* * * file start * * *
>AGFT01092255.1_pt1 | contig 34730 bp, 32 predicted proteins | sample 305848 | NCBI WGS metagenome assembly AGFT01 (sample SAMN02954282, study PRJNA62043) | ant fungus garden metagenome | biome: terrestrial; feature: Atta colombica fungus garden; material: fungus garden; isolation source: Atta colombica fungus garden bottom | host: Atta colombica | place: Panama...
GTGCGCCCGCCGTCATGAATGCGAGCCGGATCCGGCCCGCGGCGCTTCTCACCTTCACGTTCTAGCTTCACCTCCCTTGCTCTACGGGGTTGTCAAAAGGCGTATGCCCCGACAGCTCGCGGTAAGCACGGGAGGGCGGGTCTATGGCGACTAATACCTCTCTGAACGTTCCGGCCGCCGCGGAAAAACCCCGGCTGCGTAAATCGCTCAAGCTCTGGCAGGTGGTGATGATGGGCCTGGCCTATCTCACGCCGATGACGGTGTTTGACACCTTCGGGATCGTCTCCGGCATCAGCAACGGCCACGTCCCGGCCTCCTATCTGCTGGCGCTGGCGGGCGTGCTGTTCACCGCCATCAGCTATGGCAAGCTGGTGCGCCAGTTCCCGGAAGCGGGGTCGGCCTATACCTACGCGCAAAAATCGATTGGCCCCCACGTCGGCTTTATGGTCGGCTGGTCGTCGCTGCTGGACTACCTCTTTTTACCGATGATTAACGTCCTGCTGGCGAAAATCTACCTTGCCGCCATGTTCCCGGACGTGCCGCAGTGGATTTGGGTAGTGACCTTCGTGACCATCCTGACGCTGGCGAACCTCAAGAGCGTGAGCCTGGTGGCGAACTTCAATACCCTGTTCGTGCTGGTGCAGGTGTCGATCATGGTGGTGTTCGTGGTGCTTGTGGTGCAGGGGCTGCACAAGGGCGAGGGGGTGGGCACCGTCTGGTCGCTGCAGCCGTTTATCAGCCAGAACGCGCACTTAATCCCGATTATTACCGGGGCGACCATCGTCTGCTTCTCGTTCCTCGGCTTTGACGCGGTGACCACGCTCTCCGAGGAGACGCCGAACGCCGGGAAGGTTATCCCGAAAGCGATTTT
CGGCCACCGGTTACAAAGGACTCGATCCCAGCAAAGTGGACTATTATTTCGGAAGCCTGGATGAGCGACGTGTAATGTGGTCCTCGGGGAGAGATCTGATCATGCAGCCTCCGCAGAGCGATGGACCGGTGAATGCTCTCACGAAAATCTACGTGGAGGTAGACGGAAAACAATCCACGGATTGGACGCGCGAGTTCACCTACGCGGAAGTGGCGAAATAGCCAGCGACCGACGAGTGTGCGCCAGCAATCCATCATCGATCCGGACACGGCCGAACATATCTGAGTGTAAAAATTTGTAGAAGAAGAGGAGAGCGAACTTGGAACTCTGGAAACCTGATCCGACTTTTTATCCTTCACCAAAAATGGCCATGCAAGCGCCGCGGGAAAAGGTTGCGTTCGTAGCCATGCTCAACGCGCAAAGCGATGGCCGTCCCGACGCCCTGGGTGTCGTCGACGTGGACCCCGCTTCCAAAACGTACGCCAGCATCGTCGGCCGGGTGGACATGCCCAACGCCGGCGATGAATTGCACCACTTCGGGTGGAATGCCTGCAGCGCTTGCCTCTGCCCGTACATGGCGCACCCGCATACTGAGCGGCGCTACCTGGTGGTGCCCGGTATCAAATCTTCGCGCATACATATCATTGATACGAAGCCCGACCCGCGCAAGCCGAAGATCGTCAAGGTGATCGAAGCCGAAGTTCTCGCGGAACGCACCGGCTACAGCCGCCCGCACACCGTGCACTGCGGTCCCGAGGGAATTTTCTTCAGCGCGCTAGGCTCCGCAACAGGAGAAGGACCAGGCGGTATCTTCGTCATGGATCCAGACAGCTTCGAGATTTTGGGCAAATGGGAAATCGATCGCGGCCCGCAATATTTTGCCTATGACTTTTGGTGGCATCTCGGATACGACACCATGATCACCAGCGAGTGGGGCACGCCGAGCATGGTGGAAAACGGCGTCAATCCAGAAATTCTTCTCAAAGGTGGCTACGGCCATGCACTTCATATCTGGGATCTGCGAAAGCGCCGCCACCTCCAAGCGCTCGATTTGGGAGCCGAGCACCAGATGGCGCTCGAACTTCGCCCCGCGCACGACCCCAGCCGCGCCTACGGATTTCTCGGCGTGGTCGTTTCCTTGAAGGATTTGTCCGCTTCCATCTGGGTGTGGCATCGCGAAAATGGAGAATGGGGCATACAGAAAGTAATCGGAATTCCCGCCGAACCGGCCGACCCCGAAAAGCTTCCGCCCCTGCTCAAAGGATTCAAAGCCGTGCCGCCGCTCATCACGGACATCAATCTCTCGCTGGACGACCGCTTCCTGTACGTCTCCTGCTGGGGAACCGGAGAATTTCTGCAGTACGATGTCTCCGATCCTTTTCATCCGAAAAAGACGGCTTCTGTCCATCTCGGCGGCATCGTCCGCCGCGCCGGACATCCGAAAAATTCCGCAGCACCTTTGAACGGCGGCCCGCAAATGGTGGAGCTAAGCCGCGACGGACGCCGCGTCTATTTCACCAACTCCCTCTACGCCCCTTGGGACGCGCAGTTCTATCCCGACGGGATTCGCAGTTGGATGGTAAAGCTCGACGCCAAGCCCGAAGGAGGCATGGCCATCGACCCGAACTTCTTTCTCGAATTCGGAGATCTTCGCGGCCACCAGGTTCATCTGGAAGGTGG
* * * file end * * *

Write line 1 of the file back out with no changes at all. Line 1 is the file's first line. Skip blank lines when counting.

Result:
>AGFT01092255.1_pt1 | contig 34730 bp, 32 predicted proteins | sample 305848 | NCBI WGS metagenome assembly AGFT01 (sample SAMN02954282, study PRJNA62043) | ant fungus garden metagenome | biome: terrestrial; feature: Atta colombica fungus garden; material: fungus garden; isolation source: Atta colombica fungus garden bottom | host: Atta colombica | place: Panama...